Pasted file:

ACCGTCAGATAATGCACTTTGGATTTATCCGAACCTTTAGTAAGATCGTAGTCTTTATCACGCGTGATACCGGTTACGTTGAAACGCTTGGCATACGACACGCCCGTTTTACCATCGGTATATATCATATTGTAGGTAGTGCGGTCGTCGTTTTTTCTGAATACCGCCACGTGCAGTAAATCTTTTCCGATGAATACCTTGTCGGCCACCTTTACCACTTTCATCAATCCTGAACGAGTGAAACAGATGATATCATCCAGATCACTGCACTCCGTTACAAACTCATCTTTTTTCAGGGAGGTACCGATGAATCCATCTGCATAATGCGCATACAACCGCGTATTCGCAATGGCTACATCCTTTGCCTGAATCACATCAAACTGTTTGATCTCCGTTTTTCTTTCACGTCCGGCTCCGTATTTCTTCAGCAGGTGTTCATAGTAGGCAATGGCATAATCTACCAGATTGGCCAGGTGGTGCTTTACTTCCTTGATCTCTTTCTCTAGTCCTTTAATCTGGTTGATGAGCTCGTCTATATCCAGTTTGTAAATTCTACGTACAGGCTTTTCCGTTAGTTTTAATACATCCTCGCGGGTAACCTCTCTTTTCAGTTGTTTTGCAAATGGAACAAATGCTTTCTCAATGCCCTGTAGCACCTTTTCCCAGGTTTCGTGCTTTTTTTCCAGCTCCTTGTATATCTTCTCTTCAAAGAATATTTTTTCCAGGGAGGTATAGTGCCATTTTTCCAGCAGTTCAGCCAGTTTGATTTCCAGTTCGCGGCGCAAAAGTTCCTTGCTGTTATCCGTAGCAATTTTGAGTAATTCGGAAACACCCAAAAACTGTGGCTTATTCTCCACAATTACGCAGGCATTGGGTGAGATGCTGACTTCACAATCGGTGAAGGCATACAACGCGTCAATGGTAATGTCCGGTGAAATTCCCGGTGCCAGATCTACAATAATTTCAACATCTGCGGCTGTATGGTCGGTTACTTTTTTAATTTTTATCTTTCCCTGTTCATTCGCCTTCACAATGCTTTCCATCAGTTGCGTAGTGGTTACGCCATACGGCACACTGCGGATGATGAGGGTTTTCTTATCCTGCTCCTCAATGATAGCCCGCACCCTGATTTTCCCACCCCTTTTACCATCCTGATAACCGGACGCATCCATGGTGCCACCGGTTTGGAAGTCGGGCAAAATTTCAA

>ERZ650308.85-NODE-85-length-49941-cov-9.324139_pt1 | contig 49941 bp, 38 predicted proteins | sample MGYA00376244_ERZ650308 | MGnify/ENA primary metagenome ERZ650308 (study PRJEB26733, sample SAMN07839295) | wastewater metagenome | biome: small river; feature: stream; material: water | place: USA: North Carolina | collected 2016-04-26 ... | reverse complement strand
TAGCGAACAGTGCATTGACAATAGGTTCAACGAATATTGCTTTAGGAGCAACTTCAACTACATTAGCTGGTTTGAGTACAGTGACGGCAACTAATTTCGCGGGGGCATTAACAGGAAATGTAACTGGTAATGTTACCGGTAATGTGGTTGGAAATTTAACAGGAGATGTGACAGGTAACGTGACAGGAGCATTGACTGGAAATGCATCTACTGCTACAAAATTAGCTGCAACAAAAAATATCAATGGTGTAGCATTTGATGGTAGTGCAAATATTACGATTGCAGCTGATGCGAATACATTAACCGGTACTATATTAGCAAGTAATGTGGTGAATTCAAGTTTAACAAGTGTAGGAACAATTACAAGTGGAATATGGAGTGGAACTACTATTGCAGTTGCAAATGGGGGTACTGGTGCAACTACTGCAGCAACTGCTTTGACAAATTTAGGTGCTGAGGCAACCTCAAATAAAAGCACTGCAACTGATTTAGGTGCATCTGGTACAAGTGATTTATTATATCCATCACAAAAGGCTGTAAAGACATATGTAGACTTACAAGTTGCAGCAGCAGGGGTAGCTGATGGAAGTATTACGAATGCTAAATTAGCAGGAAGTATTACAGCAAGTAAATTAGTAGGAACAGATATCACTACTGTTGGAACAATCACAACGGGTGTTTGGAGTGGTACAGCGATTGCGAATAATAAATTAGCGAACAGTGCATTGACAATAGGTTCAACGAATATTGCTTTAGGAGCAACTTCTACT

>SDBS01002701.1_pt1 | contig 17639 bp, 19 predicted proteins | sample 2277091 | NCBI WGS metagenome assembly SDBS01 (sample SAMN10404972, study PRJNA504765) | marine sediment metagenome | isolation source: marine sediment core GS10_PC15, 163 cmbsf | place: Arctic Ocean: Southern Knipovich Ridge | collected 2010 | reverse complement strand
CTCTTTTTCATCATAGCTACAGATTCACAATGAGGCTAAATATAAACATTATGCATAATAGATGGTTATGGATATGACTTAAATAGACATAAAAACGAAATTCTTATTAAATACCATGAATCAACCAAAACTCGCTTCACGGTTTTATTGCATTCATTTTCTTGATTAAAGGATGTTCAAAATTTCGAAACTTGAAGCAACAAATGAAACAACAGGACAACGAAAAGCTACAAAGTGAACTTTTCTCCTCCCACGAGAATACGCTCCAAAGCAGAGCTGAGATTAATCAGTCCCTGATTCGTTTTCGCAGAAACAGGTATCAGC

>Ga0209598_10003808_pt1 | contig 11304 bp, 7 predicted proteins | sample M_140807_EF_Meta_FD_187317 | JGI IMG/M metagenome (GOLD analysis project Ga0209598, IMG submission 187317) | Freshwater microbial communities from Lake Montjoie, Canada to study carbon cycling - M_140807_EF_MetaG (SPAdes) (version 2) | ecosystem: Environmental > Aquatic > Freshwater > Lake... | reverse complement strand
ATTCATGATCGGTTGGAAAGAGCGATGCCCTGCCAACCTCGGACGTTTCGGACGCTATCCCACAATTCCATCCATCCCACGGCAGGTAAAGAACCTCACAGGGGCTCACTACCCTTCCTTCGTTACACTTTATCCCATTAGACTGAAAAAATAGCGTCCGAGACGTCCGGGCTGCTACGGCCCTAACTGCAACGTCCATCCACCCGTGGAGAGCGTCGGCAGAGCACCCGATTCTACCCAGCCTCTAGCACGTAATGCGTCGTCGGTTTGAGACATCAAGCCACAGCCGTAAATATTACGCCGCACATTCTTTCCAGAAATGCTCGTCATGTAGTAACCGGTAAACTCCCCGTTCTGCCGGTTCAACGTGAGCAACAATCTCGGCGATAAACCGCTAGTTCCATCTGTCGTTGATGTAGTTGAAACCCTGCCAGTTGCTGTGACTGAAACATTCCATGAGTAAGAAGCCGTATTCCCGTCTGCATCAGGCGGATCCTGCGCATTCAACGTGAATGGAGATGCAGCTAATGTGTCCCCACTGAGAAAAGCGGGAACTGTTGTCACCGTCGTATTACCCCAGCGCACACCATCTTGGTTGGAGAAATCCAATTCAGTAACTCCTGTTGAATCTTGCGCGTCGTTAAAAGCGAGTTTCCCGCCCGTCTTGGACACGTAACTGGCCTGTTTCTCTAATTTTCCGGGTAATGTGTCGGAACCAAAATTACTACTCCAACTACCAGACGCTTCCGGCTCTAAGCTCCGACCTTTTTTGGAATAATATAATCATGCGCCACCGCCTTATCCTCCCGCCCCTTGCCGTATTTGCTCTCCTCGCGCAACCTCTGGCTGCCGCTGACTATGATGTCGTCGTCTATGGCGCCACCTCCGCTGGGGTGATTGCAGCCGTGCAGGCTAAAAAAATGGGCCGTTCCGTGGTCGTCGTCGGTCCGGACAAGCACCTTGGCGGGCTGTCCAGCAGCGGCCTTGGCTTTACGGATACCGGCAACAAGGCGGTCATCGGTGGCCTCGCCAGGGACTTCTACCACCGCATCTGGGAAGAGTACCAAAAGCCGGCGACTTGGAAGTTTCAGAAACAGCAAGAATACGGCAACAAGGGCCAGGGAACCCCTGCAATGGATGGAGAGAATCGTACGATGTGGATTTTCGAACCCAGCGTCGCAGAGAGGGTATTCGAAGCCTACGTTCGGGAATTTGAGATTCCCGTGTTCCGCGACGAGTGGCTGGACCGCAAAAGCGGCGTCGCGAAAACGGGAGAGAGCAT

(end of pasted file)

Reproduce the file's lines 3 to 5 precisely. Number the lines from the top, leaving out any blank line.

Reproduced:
TAGCGAACAGTGCATTGACAATAGGTTCAACGAATATTGCTTTAGGAGCAACTTCAACTACATTAGCTGGTTTGAGTACAGTGACGGCAACTAATTTCGCGGGGGCATTAACAGGAAATGTAACTGGTAATGTTACCGGTAATGTGGTTGGAAATTTAACAGGAGATGTGACAGGTAACGTGACAGGAGCATTGACTGGAAATGCATCTACTGCTACAAAATTAGCTGCAACAAAAAATATCAATGGTGTAGCATTTGATGGTAGTGCAAATATTACGATTGCAGCTGATGCGAATACATTAACCGGTACTATATTAGCAAGTAATGTGGTGAATTCAAGTTTAACAAGTGTAGGAACAATTACAAGTGGAATATGGAGTGGAACTACTATTGCAGTTGCAAATGGGGGTACTGGTGCAACTACTGCAGCAACTGCTTTGACAAATTTAGGTGCTGAGGCAACCTCAAATAAAAGCACTGCAACTGATTTAGGTGCATCTGGTACAAGTGATTTATTATATCCATCACAAAAGGCTGTAAAGACATATGTAGACTTACAAGTTGCAGCAGCAGGGGTAGCTGATGGAAGTATTACGAATGCTAAATTAGCAGGAAGTATTACAGCAAGTAAATTAGTAGGAACAGATATCACTACTGTTGGAACAATCACAACGGGTGTTTGGAGTGGTACAGCGATTGCGAATAATAAATTAGCGAACAGTGCATTGACAATAGGTTCAACGAATATTGCTTTAGGAGCAACTTCTACT

>SDBS01002701.1_pt1 | contig 17639 bp, 19 predicted proteins | sample 2277091 | NCBI WGS metagenome assembly SDBS01 (sample SAMN10404972, study PRJNA504765) | marine sediment metagenome | isolation source: marine sediment core GS10_PC15, 163 cmbsf | place: Arctic Ocean: Southern Knipovich Ridge | collected 2010 | reverse complement strand
CTCTTTTTCATCATAGCTACAGATTCACAATGAGGCTAAATATAAACATTATGCATAATAGATGGTTATGGATATGACTTAAATAGACATAAAAACGAAATTCTTATTAAATACCATGAATCAACCAAAACTCGCTTCACGGTTTTATTGCATTCATTTTCTTGATTAAAGGATGTTCAAAATTTCGAAACTTGAAGCAACAAATGAAACAACAGGACAACGAAAAGCTACAAAGTGAACTTTTCTCCTCCCACGAGAATACGCTCCAAAGCAGAGCTGAGATTAATCAGTCCCTGATTCGTTTTCGCAGAAACAGGTATCAGC